East Asian Arch Psychiatry 2022;32:43-4 | https://doi.org/10.12809/eaap2054

CASE REPORT

Refractory Psychosis After Carbon Monoxide Poisoning: a Case Report
WM Metekiya, AT Gebreselassie, TA Amare, DZ Wondafrash

CKW Wong, Department of Psychiatry, Kowloon Hospital
MM Kwan, Department of Psychiatry, Kowloon Hospital
WK Lam, Department of Psychiatry, Kowloon Hospital

Address for correspondence: Dr CKW Wong, Department of Psychiatry, Kowloon Hospital. Email: wkw711@ha.org.hk

Submitted: 15 June 2020; Accepted: 23 July 2021


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Abstract

We report a case of refractory psychosis after carbon monoxide poisoning in a 65-year-old woman who attempted suicide by charcoal burning in 2018. On discharge from hospital, she was bedbound, tube- fed, and had limited verbal output. In early 2019, she was able to resume oral feeding and her physical condition improved. However, she started to have paranoid ideas and auditory hallucinations. She was diagnosed as having organic brain syndrome and was prescribed with quetiapine 300 mg every night. Because of the poor clinical response, quetiapine was switched to olanzapine 20 mg every night and augmented with amisulpride and valproate sodium. However, she remained distressed, psychotic, and suicidal. She was then prescribed with clozapine 300 mg every night. Her symptoms improved despite residual auditory hallucinations remained, but she was less distressed about them.

Key words: Carbon monoxide poisoning; Psychotic disorders

Introduction

Carbon monoxide (CO) is an odourless, colourless, tasteless molecule. The toxicity of CO is attributable to its high affinity toward haemoglobins (250 times higher than that for oxygen), causing hypoxic damage to organs. The blood level of CO is reflected by level of carboxyhaemoglobin (COHb). COHb concentration of >10% may result in initial signs of CO poisoning including fatigue, headache, and nausea, and subsequently respiratory failure, renal failure, rhabdomyolysis, and severe acidosis. COHb concentration of >51% may result in seizure, coma with or without tachycardia or arrhythmia, and death. The death rate of CO poisoning is 1% to 3%. Long-term neurocognitive sequelae, including impaired memory and cognitive dysfunction, are observed in 15% to 40% of CO poisoning survivors. These sequelae are evident by 6 weeks and can improve over time. However, 6 years after CO poisoning, 19% and 37% of patients remain to have cognitive deficits and neurologic deficits, respectively.1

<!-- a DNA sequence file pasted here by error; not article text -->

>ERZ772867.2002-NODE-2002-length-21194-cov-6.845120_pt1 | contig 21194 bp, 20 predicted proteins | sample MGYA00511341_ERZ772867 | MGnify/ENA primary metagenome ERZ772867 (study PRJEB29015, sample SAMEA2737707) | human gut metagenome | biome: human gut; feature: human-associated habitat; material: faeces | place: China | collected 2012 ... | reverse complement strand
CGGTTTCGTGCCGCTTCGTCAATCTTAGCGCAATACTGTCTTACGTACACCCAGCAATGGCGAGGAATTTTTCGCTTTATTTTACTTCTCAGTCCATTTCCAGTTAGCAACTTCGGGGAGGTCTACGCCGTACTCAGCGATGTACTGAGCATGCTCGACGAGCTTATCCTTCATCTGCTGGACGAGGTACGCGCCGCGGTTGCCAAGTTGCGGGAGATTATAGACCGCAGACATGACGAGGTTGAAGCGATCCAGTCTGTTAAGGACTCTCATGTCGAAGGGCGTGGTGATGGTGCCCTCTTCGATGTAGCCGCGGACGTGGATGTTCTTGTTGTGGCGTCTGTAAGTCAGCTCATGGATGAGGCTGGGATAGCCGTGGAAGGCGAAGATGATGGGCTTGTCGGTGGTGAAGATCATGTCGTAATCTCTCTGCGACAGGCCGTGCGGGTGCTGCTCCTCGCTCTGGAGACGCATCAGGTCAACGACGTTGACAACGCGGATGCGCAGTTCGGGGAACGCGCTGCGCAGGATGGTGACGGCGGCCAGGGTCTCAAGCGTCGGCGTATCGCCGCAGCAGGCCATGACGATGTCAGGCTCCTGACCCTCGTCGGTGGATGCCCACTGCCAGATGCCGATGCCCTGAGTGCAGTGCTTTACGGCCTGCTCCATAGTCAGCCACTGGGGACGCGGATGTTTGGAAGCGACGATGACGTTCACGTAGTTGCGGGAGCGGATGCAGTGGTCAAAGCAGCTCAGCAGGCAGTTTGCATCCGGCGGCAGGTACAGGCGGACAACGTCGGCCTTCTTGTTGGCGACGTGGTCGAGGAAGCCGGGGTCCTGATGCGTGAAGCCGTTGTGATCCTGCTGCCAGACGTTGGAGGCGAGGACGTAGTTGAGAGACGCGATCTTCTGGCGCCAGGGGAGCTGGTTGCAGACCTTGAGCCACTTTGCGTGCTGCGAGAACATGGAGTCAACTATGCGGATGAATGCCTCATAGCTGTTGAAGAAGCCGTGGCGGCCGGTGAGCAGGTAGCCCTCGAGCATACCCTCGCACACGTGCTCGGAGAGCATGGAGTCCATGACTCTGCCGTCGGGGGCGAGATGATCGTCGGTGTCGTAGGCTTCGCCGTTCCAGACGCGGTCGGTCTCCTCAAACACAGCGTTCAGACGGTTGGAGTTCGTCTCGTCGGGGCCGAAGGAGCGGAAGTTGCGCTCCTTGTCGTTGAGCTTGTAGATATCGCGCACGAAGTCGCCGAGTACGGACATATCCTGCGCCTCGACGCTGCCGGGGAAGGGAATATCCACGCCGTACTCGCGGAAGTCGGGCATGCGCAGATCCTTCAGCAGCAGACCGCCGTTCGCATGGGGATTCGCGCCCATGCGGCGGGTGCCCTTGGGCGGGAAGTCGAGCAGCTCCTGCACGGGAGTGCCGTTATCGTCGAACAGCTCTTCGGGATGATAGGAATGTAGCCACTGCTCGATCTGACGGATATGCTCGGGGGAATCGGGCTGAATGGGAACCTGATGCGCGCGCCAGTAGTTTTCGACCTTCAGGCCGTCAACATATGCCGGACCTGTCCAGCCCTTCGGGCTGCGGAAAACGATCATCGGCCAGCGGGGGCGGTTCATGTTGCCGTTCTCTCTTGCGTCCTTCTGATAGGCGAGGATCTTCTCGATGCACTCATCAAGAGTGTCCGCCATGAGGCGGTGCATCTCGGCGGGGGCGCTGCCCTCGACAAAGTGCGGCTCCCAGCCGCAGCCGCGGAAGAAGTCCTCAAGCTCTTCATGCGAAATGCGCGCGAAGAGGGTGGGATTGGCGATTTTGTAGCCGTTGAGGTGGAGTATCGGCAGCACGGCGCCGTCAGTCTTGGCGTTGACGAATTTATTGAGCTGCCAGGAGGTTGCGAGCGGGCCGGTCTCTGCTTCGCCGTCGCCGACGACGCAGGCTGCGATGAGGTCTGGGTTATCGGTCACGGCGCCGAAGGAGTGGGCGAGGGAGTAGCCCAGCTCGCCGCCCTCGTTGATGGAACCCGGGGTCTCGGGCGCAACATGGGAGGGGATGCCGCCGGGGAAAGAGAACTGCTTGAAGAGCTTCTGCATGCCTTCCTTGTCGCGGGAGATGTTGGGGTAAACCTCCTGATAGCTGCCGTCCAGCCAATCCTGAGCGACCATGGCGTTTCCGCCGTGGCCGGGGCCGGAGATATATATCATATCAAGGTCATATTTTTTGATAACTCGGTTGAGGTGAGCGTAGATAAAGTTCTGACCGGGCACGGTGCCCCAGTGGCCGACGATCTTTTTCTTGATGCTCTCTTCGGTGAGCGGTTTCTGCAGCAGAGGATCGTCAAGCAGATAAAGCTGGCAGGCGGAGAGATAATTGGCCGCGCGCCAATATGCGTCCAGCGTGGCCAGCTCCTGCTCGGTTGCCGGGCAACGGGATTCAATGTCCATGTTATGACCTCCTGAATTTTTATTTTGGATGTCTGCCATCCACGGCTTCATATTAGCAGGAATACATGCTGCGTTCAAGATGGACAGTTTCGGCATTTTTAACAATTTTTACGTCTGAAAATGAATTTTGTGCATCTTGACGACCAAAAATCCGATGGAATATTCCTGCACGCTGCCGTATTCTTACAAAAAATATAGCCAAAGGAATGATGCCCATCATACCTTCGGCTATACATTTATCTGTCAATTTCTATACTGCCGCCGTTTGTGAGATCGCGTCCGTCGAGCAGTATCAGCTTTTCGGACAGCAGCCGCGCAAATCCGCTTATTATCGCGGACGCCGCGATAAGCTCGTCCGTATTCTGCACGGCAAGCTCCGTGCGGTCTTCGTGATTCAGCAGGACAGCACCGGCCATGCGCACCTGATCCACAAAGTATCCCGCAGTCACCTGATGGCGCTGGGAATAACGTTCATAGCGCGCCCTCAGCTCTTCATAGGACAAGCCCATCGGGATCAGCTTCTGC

We report a case of refractory psychosis after CO poisoning in a 65-year-old woman who attempted suicide by charcoal burning in 2018. Magnetic resonance imaging showed bilateral symmetric T2 hyperintense signals in the globi pallidi and cerebral peduncles with additional diffuse involvement of bilateral cerebral white matter and corticospinal tracts. She later presented with delayed neuropsychiatric manifestation of CO poisoning including refractory psychosis. Neuropsychiatric symptoms were highly predictive for globus pallidus necrosis, with an odds ratio of 8.0.2

Case presentation

In April 2018, a 65-year-old woman was admitted to the accident and emergency department after a suicide attempt by charcoal burning. Since 1999, she had recurrent depressive disorder. She had tried many antidepressants including amitriptyline, dothiepin, sertraline, mirtazapine, duloxetine, and milnacipran, with lithium augmentation. Since 2016, her mood had deteriorated significantly resulting in psychiatric admission for suicidal ideation, but computed tomography of the brain showed no abnormality.

After oxygen treatment, her COHb level was mildly elevated. She stayed in the medical ward for 2 days with some physical improvement. She was transferred to the psychiatric ward for further treatment. Three weeks later, she started to have limb rigidity and reduced verbal response. Lorazepam was added but little improvement was seen. She was transferred back to the medical department for examination. Magnetic resonance imaging of the brain showed bilateral symmetric T2 hyperintense signals in the globi pallidi and cerebral peduncles with additional diffuse involvement of bilateral cerebral white matter with or without corticospinal tracts. The findings were compatible with recent CO poisoning. The neurologist concluded that she had delayed neuropsychiatric manifestation of CO poisoning. After a course of rehabilitation, she was discharged to an old age home in September 2018. She was bedbound, receiving Ryles tube feeding, and had limited verbal output on discharge from the hospital.

In early 2019, her physical condition improved. She was able to resume oral feeding. However, she started to hear non-existing female voices scolding her and telling her to commit suicide. She saw shadows wandering around at night. She had persecutory ideas of the staff beating her, scolding her, and covering her head with cloth. In August 2019, she attempted suicide by self-strangulation with a phone wire and was sent to the accident and emergency department and subsequently admitted to the psychiatric ward.